It's time to celebrate inspirational women...
French feminists have taken to the streets of Paris to expose a shocking statistic: Only 2.6% of Parisian street names commemorate women. How? Easy. They’re renaming them.
Feminist group, Osez le Féminisme! (loosely translated as ‘dare to be a feminist’), took to the streets of Paris last week, replacing the capital’s iconic blue plaques with some updated sticker plaques of their own. For example, Quai de la Tournelle in Notre Dame became Quai de Nina Simone (who lived her last years in France).
The street takeover has opened up a fierce debate about why so few women are commemorated. In a statement released on their website, translated by the Independent, the group rallied support declaring:
‘Street names attest to our history: they belong to a political choice, revealing the values that the city wishes to embody.
‘While men honoured on street signs are legion, only 160 women – mostly wives or daughters of famous men – are noted in Paris. Yet our history is full of scientists, writers, activists, women politicians, artists, revolutionaries, that deserve the recognition of this country.’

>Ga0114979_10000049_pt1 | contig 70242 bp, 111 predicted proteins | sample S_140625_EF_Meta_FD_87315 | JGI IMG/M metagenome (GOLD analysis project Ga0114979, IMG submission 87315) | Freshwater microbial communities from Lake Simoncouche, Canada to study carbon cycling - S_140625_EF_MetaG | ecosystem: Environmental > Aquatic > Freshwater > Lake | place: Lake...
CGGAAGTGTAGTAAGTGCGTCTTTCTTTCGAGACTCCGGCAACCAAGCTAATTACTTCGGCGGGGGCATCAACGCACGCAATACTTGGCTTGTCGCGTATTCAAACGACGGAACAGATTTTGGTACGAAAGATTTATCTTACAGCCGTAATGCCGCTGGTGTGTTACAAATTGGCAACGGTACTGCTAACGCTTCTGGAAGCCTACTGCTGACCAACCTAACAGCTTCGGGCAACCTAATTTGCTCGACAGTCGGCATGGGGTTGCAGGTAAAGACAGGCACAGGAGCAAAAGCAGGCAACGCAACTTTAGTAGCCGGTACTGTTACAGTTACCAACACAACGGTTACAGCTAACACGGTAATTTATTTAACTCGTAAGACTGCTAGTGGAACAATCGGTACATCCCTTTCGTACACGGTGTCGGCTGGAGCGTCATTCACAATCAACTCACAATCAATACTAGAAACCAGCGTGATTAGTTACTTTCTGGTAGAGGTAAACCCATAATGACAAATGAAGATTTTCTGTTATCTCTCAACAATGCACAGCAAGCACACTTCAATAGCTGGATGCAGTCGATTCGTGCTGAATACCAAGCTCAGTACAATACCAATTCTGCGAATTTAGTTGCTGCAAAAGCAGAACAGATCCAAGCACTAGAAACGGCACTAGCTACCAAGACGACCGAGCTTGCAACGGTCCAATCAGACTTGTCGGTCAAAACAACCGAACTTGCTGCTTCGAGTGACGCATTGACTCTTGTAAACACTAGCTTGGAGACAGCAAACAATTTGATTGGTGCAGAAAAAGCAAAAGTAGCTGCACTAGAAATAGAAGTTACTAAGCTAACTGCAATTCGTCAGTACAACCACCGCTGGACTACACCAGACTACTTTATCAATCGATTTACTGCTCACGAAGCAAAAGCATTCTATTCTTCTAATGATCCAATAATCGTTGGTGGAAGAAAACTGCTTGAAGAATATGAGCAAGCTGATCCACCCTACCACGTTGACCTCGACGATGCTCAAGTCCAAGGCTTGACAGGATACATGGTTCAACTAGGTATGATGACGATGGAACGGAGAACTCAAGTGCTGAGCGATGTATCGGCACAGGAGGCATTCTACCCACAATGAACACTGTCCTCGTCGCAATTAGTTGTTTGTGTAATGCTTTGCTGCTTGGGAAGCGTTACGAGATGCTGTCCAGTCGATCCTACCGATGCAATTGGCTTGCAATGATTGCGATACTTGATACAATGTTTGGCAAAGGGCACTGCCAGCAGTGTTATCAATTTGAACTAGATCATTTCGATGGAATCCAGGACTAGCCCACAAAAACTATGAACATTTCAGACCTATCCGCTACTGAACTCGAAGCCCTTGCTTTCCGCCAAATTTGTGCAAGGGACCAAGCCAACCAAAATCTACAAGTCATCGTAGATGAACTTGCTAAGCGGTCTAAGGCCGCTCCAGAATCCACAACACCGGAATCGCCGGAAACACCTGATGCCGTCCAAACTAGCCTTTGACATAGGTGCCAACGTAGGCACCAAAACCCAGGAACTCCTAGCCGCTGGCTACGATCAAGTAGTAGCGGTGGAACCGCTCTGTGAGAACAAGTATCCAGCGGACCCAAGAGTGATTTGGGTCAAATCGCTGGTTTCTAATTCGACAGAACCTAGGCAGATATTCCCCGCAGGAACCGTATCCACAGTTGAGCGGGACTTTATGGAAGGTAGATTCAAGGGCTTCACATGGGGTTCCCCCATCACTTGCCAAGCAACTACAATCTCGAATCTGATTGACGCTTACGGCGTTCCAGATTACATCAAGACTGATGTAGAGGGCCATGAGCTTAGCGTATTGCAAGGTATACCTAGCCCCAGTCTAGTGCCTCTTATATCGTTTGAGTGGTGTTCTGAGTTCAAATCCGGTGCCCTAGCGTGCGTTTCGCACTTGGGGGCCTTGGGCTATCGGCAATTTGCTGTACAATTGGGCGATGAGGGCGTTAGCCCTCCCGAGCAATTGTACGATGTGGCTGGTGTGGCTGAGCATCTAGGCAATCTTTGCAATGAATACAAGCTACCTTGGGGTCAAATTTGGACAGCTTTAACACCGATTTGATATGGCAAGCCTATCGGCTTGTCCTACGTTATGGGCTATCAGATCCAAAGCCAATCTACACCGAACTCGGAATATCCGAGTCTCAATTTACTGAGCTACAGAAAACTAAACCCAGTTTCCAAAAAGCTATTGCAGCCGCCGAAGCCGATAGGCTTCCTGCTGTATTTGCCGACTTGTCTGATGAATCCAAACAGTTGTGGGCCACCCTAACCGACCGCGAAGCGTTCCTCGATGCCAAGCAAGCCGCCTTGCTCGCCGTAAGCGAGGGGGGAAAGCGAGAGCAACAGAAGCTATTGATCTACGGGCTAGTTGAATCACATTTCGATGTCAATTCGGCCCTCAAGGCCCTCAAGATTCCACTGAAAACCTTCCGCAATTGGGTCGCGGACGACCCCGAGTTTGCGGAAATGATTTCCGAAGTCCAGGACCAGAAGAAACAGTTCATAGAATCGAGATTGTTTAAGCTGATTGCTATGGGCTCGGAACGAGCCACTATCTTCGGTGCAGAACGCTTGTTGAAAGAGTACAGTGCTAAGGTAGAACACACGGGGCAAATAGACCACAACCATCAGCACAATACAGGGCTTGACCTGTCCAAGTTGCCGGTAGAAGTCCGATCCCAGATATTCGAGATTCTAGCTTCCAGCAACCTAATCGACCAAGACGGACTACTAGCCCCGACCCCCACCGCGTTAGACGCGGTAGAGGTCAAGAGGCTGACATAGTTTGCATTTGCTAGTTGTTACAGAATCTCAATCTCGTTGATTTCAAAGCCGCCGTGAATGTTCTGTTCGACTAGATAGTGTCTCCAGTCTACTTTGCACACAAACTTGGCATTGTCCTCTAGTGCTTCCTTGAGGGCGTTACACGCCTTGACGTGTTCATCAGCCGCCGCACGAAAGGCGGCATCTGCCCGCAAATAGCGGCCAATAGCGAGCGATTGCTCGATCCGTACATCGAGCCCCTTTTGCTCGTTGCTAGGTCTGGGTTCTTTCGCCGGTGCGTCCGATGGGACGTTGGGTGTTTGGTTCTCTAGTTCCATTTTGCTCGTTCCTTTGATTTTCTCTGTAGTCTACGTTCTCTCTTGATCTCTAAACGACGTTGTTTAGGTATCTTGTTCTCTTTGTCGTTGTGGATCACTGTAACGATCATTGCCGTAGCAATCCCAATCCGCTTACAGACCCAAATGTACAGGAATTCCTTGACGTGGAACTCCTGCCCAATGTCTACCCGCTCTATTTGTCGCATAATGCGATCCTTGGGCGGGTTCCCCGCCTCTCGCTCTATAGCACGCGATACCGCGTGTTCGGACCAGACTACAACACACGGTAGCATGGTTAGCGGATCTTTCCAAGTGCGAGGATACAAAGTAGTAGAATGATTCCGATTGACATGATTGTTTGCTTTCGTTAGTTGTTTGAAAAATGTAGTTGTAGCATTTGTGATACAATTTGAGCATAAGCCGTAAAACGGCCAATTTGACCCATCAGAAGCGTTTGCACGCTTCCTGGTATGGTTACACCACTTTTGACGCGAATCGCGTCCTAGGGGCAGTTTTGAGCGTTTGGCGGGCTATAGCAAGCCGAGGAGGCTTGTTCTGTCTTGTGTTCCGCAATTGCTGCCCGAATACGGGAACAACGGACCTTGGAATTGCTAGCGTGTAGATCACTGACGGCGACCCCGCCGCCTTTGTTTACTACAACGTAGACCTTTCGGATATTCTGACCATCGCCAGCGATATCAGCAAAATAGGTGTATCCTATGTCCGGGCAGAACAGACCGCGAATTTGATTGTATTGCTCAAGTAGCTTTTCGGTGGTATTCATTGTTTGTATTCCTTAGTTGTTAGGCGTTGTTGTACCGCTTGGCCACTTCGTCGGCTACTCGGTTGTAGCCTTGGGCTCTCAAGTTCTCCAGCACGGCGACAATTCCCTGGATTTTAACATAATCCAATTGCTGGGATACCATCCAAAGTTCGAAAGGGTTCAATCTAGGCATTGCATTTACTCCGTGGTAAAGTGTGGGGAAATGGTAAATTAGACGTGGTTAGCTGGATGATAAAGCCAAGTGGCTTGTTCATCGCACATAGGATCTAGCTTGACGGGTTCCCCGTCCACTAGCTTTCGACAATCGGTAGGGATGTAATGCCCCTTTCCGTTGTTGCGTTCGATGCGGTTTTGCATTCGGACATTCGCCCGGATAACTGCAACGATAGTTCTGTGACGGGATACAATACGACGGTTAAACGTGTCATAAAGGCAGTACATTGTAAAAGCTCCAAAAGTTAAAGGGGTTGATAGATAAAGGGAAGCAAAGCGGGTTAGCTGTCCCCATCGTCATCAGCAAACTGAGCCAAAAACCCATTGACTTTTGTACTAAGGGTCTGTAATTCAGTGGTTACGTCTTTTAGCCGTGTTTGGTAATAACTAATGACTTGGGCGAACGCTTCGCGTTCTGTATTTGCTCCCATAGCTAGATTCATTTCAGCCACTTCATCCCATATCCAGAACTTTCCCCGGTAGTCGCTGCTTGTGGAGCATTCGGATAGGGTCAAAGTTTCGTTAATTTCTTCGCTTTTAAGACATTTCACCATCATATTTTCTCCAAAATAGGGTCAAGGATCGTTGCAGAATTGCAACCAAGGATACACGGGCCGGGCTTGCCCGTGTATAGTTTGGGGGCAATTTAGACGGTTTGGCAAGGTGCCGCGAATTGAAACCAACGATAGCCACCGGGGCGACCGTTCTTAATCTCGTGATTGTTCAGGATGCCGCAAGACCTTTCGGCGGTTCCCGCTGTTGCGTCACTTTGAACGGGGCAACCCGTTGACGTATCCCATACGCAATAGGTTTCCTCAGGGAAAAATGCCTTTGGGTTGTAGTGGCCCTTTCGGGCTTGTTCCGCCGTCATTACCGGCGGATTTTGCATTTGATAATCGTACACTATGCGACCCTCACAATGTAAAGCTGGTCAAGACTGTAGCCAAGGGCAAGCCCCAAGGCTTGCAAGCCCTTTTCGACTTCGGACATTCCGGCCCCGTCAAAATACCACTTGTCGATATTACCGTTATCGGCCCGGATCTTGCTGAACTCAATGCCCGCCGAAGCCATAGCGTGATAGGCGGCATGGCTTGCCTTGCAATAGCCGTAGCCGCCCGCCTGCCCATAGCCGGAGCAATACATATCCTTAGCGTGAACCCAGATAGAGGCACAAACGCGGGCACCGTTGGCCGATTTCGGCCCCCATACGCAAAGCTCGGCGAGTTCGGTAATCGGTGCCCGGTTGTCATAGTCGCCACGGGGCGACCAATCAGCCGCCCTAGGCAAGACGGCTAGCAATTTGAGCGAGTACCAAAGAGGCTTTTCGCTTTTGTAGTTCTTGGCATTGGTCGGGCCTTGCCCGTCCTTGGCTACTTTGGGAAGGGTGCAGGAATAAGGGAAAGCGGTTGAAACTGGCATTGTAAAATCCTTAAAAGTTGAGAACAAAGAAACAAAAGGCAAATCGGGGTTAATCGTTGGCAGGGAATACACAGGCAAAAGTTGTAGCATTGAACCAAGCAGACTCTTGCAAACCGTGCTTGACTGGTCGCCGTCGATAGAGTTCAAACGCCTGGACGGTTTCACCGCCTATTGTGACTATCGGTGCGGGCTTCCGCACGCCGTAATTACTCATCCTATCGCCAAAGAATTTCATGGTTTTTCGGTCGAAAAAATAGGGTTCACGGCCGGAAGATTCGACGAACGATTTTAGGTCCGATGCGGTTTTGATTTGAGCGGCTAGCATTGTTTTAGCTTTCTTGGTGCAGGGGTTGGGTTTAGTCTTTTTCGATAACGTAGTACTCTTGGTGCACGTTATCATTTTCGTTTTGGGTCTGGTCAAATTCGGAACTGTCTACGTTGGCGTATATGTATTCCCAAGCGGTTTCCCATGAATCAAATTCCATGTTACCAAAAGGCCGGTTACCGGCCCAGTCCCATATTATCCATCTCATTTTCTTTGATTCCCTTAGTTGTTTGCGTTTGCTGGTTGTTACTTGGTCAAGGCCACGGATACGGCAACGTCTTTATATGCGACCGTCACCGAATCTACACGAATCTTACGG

It’s hardly an issue particular to France. This is a global problem. Osez le Féminisme’s protest in Paris comes mere months after an inspired group of women in the US launched an app called ‘Women on the Map’. Once downloaded onto your phone, it will buzz when you approach a location where a woman made history.
US and UK statistics mirror the gender disparity in Paris. ‘Women on the Map’ states on their website: ‘In New York City there are 150 statues of people: 145 are men and 5 are of women’ and ‘only nine of the 100 statues in the US National Statuary Hall are of women.’
The statistics in the UK aren’t that much better. A 2012 BBC report states that of the total 640 listed statues in the UK, only 15% are of women.
In Paris, Osez le Féminisme! aren’t accepting these statistics as fact. They’re actively doing something about it. They want as many women as men honoured on the streets of Paris. Only time will tell if they succeed…